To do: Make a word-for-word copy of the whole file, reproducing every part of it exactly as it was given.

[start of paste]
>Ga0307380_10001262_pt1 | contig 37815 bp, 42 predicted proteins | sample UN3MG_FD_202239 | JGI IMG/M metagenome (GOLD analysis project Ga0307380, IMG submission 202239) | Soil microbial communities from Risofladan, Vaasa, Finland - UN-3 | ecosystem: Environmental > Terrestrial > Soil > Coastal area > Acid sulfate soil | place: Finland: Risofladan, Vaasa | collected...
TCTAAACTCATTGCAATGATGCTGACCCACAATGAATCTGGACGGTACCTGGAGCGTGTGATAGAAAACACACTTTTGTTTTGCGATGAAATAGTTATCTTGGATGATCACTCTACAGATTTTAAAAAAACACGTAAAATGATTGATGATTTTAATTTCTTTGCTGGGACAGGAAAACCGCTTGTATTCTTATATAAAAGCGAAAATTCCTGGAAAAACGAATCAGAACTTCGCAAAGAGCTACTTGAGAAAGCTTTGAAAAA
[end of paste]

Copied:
>Ga0307380_10001262_pt1 | contig 37815 bp, 42 predicted proteins | sample UN3MG_FD_202239 | JGI IMG/M metagenome (GOLD analysis project Ga0307380, IMG submission 202239) | Soil microbial communities from Risofladan, Vaasa, Finland - UN-3 | ecosystem: Environmental > Terrestrial > Soil > Coastal area > Acid sulfate soil | place: Finland: Risofladan, Vaasa | collected...
TCTAAACTCATTGCAATGATGCTGACCCACAATGAATCTGGACGGTACCTGGAGCGTGTGATAGAAAACACACTTTTGTTTTGCGATGAAATAGTTATCTTGGATGATCACTCTACAGATTTTAAAAAAACACGTAAAATGATTGATGATTTTAATTTCTTTGCTGGGACAGGAAAACCGCTTGTATTCTTATATAAAAGCGAAAATTCCTGGAAAAACGAATCAGAACTTCGCAAAGAGCTACTTGAGAAAGCTTTGAAAAA